What’s the Deal with Chess Boxing?
Pitched as the “ultimate sport”, chess boxing is – depending on who you ask – either a seamless blend of the cerebral and the physical or a joke that got kinda out of hand… Formally invented in the early 2000s, chess boxing is the brainchild of a Dutch artist Iepe Rubingh who has since recognised the appeal of chess boxing as a spectator sport and worked towards legitimising it as an athletic pursuit.
First though, for anyone unfamiliar with the sport, chess boxing is described simply by one of the governing bodies of the sport as “11 alternating 3 minute rounds of chess and boxing”.
As per the rules, a traditional chess boxing bout begins with a round of chess (specifically speed chess where turn times are limited) which is then immediately followed by a 3 minute round of boxing. Chess boxers are given only limited time to compose themselves between rounds, during which time the chess board is moved either from or into the centre of the ring.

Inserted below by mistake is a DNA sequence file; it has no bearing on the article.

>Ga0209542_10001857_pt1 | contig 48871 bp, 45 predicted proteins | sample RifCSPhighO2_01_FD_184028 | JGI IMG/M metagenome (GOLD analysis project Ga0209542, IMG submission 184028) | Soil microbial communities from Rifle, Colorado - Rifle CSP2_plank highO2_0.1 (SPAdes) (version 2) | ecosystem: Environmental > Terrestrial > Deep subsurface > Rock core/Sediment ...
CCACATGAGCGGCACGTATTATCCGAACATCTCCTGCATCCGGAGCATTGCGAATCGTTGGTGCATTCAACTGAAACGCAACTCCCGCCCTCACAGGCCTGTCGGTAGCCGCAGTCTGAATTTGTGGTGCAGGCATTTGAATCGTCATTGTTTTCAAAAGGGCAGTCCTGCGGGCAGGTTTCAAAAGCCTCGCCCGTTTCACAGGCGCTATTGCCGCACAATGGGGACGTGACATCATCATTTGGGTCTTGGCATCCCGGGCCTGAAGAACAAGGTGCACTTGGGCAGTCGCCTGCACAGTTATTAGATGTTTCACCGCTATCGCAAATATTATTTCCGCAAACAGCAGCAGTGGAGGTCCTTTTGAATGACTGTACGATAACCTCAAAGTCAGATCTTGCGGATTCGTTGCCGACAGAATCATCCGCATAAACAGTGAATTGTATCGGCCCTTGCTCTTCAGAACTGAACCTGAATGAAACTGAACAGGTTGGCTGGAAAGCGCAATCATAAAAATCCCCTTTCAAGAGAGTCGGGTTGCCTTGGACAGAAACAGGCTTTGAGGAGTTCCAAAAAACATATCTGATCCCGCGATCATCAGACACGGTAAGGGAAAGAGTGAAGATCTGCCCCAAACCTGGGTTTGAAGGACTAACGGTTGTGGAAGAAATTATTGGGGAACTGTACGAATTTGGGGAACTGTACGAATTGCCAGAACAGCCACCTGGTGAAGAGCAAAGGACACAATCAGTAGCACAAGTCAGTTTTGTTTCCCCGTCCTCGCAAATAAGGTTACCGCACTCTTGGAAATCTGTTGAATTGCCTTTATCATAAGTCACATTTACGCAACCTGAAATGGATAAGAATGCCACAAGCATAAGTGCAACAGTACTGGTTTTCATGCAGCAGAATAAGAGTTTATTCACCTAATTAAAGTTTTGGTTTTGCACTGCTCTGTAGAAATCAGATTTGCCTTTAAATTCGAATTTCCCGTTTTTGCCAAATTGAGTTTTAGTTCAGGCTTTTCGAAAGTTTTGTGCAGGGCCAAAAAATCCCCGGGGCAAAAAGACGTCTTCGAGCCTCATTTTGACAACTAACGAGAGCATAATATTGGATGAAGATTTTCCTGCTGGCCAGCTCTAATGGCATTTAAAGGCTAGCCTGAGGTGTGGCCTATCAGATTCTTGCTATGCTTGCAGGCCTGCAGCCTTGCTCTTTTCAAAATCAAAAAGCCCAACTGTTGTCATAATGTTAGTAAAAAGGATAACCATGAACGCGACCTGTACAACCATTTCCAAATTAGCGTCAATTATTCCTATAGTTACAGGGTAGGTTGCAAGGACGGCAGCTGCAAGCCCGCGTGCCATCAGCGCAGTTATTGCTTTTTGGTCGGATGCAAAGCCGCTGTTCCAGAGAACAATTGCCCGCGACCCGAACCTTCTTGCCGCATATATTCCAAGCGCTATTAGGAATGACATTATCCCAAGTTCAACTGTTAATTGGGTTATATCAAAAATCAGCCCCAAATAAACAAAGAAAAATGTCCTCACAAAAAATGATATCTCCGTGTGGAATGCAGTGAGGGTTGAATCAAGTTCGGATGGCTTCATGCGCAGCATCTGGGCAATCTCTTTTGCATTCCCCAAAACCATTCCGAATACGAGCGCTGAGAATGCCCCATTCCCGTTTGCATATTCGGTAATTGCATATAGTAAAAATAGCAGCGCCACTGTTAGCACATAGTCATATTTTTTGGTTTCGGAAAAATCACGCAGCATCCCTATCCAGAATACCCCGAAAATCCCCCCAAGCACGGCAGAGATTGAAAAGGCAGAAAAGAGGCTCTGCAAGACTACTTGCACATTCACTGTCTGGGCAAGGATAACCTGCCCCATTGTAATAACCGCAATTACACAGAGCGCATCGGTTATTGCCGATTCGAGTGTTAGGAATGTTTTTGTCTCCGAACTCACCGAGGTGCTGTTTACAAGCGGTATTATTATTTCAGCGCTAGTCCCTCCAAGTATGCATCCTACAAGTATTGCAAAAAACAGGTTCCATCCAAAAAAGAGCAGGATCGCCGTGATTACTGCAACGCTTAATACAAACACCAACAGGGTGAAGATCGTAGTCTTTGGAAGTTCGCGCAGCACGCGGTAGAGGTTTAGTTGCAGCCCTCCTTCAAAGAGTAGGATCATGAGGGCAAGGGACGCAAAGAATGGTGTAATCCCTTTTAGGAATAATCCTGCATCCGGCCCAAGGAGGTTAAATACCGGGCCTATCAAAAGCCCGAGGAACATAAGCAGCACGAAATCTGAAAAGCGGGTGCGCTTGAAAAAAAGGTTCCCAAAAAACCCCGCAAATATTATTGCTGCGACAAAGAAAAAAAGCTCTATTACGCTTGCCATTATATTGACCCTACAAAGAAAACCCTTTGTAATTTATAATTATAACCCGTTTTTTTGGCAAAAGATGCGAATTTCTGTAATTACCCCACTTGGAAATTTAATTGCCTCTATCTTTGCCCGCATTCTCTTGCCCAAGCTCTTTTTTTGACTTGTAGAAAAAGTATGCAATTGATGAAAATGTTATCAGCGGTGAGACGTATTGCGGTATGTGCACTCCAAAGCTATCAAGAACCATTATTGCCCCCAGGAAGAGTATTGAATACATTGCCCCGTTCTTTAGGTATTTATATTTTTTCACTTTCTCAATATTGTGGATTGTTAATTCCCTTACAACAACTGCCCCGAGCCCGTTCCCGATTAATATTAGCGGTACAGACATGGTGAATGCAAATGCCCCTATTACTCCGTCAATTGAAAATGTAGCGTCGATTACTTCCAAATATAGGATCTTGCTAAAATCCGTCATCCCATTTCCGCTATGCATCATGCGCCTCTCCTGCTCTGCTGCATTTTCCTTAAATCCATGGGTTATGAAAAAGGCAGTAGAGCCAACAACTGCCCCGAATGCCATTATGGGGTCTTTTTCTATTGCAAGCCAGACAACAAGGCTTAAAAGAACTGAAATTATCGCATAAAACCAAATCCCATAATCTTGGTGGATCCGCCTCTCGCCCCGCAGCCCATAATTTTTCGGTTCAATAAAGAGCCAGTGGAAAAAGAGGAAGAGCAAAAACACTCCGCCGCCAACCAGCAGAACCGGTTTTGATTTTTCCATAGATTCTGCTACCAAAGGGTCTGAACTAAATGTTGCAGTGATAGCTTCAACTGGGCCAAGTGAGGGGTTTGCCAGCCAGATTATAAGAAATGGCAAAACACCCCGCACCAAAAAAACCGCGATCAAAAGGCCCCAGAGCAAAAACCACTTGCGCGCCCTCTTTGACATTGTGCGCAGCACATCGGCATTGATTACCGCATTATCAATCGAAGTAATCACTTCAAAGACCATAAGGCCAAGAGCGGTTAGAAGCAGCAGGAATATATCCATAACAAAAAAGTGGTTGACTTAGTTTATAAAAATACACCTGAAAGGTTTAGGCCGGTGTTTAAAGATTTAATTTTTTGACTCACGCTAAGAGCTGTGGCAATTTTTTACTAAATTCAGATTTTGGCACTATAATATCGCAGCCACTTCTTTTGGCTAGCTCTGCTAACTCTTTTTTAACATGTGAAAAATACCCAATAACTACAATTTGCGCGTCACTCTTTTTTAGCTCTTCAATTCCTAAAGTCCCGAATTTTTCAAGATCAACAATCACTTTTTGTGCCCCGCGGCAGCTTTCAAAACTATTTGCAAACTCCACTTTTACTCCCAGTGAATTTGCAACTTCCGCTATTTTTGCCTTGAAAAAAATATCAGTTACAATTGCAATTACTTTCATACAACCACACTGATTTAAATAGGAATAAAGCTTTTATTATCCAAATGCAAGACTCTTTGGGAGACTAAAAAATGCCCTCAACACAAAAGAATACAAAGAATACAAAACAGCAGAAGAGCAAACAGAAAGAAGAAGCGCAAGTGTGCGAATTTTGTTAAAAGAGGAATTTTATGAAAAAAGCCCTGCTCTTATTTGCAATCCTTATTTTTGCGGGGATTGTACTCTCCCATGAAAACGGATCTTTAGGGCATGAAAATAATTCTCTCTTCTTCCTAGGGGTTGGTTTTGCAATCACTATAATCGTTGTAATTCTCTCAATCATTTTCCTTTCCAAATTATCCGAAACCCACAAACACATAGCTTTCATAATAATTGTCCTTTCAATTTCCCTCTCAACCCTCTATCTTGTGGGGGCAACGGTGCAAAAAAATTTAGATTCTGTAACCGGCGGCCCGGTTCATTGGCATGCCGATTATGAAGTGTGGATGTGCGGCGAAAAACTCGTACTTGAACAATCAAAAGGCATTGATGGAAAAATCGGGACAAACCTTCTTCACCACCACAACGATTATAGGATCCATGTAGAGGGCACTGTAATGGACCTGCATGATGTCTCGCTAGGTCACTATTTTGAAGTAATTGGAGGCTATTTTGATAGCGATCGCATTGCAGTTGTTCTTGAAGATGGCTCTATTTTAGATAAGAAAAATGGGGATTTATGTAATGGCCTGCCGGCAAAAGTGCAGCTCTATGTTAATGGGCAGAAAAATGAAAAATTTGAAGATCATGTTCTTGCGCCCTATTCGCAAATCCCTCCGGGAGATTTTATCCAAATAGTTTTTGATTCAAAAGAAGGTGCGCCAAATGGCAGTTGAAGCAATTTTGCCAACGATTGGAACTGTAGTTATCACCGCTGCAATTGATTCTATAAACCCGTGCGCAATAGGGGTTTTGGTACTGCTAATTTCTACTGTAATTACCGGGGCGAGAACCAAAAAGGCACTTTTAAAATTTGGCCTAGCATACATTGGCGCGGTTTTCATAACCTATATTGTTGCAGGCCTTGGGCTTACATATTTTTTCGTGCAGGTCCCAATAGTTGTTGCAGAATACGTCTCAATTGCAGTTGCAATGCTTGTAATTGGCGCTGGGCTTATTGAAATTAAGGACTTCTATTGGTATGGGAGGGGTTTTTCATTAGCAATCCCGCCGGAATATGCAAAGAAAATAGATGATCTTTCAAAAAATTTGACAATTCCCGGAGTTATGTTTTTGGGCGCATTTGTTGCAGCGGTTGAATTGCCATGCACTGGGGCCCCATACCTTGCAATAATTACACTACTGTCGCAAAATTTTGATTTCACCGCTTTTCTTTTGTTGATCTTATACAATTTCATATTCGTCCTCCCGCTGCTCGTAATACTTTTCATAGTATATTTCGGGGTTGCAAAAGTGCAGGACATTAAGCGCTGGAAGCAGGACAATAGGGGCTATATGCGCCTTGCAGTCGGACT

Victory in chess boxing can be achieved via either a checkmate, one’s opponent exceeding the time limit on their chess clock, or knockout and if a bout happens to go the full 11 rounds, it will be scored like a traditional boxing match. This said, points can be deducted from a player for doing things like stalling for time during the chess rounds which could cost them the win if the fight does go to a judge’s decision. In addition, victory can be achieved by stoppage, technical knockout, or the disqualification of an opponent.
As you might expect, chess boxers must wear boxing gloves during the boxing portions of a chess boxing bout, one or both of which can be removed for comfort’s sake during chess rounds to make moving pieces easier.
Further, to maintain the purity of the one-on-one nature of chess boxing bouts, during chess rounds chess boxers are required to wear headphones to prevent people, including audience members, from giving them advice. No doubt with screaming fans and overly enthusiastic commentators not far away, tuning all that out via the headphones also probably helps the chess boxers focus.
Of course, for safety’s sake, the headphones are removed for the boxing portions of a chess boxing bout, meaning a chess boxer could theoretically get advice on what move to make next while boxing. Then again, someone able to parse technical chess jargon over the roar of a crowd while simultaneously being punched in the face is probably someone who possesses a mind keen enough to succeed at chess without advice, so we guess that’s fine.